Mr. Coach?

Lalchand Rajput and Tom Moody are also in the running

Reading the clear writing on the wall, Kumble made a dignified exit even after get­­ting an extension. In his det­ailed June 20 tweet announcing his resigna­tion, he disclosed that the BCCI told him that Kohli had “reservations with my ‘style’ and about my continuing as the head coach”. He also admitted that his partnership with Kohli was “untenable”, despite BCCI’s attempt to “resolve the misunderstandings”. Kumble must be deeply hurt at the turn of events, but he doesn’t want to talk about it. All he would tell Outlook is: “I have moved on....”

The rift between Kumble and Kohli made news, but the Board was in denial. It engaged with Kumble only on June 19.

Despite the world talking about the Kumble-Kohli rift, the BCCI, true to its tradition, continued to live in denial mode. It later stated that it told Kumble about the dislike Kohli had for him only on June 19, a day after the Champions Trophy final and, crucially, after the CAC had given him an extension. Surely, with rumours swirling about the discord even a month back, the Board could have told Kumble about the gravity of the situation before.

Madan Lal, who had a bitter experie­nce as India coach in 1996-97 and wasn’t given an extension, says there’s more to Kumble’s resignation than meets the eye. While supporting Kumble’s decision to withdraw, he feels the BCCI handled the matter poorly. “First of all, Kumble was the BCCI-appointed coach and the Board had appointed a committee (CAC), which chose the coach. The captain should have an opinion in coach selection, but not a big say. But if a coach is not liked by a captain or players, what would he do with the team? Look what happened with Kumble; nob­­­­ody resigns just like that. Nobody knows the real reason for his resignation,” says Madan Lal.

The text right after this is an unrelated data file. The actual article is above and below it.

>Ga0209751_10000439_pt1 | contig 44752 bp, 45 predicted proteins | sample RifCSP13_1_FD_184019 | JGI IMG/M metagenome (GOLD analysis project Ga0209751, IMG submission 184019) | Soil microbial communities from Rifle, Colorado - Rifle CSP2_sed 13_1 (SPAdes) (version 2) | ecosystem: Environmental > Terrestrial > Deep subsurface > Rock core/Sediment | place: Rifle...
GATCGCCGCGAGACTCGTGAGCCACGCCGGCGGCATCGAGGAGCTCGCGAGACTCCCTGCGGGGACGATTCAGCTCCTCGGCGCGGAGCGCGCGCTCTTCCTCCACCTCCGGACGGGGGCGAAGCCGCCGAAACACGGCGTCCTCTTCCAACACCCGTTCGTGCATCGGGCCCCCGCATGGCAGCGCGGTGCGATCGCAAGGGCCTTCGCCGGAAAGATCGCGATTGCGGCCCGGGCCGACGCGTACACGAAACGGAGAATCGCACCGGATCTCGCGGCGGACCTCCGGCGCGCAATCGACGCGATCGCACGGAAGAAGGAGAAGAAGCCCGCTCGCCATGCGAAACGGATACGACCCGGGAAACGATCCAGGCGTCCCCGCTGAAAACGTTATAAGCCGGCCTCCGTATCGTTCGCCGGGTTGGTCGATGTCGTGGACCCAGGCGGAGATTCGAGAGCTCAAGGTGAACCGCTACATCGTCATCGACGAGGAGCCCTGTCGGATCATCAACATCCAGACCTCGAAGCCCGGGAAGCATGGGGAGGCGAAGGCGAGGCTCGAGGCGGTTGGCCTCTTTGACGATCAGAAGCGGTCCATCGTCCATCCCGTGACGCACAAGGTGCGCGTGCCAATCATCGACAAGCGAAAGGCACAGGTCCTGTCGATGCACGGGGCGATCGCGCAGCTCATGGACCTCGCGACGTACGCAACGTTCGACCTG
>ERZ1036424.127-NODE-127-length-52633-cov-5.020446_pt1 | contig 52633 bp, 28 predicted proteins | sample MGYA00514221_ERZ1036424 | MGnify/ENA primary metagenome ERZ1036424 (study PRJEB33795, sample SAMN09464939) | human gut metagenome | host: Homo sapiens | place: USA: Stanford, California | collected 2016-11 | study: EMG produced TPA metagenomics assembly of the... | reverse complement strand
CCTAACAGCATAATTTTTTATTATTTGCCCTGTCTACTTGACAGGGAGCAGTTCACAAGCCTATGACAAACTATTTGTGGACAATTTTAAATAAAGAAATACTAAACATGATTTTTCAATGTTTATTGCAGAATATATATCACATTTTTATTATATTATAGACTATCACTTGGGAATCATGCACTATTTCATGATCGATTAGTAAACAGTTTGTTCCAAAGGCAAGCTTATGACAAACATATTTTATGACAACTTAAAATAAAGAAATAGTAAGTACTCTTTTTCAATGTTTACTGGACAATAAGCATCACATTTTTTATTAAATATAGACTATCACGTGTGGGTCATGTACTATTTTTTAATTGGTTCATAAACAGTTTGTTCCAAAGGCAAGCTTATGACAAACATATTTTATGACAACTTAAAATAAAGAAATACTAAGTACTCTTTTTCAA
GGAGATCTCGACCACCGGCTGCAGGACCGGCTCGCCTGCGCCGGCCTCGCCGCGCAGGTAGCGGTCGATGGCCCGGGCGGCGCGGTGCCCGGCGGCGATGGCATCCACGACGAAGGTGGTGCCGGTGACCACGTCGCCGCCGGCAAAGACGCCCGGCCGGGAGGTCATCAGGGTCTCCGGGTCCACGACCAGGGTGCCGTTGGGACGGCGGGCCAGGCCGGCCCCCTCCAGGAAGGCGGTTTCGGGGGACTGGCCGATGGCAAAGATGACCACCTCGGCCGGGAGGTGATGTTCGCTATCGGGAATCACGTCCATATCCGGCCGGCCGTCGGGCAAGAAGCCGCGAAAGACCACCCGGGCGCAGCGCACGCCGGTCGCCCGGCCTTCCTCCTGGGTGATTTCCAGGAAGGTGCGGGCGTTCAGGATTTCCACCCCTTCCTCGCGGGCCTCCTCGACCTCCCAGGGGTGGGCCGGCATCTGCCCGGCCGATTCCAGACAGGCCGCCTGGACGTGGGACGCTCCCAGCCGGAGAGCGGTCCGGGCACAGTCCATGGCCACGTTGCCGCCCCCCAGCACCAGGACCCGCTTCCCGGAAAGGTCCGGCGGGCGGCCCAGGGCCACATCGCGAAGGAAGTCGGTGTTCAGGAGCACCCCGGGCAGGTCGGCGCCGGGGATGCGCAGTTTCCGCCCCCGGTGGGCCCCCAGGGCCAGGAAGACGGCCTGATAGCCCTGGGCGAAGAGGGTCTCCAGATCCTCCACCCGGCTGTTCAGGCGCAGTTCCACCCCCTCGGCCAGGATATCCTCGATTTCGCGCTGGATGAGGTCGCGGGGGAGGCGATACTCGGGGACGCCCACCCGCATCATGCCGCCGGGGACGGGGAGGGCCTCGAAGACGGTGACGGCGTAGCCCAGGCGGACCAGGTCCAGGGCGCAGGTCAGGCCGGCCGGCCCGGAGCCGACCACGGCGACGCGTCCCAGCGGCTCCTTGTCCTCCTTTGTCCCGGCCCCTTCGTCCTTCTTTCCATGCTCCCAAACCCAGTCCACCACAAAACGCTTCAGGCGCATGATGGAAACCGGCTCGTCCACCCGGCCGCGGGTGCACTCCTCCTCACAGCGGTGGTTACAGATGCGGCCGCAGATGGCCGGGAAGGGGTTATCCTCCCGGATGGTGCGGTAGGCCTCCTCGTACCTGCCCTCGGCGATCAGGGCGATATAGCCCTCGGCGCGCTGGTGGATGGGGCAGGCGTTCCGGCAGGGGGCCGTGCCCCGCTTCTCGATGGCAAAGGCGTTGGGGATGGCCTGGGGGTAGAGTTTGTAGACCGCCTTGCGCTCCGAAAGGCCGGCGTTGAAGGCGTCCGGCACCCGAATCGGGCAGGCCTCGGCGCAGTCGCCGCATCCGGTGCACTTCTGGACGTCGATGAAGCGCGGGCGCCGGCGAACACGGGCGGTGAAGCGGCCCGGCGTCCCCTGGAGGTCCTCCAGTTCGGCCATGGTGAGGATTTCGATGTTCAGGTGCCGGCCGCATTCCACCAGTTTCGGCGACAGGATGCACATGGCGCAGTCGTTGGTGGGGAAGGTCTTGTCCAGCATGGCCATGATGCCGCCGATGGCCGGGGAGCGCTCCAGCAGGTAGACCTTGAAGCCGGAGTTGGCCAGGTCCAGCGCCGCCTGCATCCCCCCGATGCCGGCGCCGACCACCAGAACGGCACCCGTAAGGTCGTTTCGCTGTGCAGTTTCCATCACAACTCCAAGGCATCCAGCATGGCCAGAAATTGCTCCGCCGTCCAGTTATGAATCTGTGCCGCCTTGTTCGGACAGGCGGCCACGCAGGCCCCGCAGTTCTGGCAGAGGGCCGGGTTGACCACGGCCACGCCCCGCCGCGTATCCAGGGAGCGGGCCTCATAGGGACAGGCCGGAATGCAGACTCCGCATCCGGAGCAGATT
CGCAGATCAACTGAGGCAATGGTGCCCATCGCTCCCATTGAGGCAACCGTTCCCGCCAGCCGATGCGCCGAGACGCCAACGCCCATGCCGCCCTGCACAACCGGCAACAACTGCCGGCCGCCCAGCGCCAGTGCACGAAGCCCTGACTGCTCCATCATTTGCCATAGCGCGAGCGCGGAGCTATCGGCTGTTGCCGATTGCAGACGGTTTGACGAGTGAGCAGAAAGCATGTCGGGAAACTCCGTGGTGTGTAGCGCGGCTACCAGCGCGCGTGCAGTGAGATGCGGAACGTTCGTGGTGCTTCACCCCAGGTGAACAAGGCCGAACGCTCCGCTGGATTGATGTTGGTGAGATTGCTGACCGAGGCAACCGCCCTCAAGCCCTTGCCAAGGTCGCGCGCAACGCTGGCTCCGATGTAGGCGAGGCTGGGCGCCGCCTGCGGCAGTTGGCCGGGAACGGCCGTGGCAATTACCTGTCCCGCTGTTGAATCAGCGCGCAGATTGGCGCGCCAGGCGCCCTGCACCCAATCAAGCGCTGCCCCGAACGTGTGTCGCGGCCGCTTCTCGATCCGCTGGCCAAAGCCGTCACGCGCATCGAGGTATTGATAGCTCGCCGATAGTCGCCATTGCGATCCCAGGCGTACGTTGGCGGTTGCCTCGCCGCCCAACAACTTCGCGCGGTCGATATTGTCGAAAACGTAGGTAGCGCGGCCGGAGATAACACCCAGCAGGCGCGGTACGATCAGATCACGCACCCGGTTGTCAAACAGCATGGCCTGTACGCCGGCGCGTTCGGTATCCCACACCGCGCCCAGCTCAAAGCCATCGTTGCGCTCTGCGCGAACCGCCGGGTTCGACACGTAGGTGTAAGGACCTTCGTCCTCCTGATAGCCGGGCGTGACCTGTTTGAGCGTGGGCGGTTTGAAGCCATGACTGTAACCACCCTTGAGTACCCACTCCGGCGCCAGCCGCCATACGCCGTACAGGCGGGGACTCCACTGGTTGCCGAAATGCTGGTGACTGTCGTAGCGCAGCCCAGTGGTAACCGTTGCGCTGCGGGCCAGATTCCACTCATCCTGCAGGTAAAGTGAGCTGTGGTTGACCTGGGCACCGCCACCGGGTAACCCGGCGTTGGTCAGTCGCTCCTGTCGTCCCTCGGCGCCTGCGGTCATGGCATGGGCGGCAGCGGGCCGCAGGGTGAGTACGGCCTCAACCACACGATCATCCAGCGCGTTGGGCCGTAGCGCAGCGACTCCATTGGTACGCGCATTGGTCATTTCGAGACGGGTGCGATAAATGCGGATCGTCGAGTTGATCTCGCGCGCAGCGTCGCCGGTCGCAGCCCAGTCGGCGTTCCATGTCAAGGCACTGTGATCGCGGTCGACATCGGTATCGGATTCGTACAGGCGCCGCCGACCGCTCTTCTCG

Gavaskar had also ope­nly supported Kumble. “What happened to Anil Kumble was sad, very sad indeed. The cricket leg­end was humiliated.... No top player will want to throw in his hat after what happened to Kumble. It is clear that the Indian players want people who sit back and do nothing rat­her than go-getters who get results,” Gavaskar wrote in his column. The coach’s job is a high pressure one. Sandeep Patil, who had applied for it last year but wasn’t even called for int­­er­­view, says: “Every post of responsibility brings pre­ssure with it. Without the pressure, it doesn’t work.... It’s not that pressure is there only in sports.” Patil had a forgettable stint as India coach in 1996.

Despite expectations from millions, the India team coach isn’t given eno­­ugh power, unl­ike foo­­tball coaches in the world’s top national and club teams, says Madan Lal. “A football coach is much more powerful...he also has a say in offering salaries to players. The team is run by the coach, and the Board of Directors give him a free hand.... The expectation in Ind­­­­­ian cricket is huge, but not greater than that on a Europ­ean football coach. In football, a coach selects players and could draw a million-dollar salary,” he says.

While the chief coach of the Indian cri­cket team is set to be announced on July 10, the BCCI has confirmed that Rahul Dravid would continue as India A and India under-19 coach. After the for­­mer India captain was caught in a con­flict-of-interest zone, the BCCI had asked Dravid to choose between this job and that of IPL franchise Delhi Daredevils’ Mentor. Dravid chose to serve the nation, and gain more experience and possibly take another crucial step towards becoming the senior team’s head coach in a few years. But before that, the BCCI will have to put the current riddle of the coach’s appointment to rest, as the fight is quic­kly becoming Ravi Shastri vs The Rest.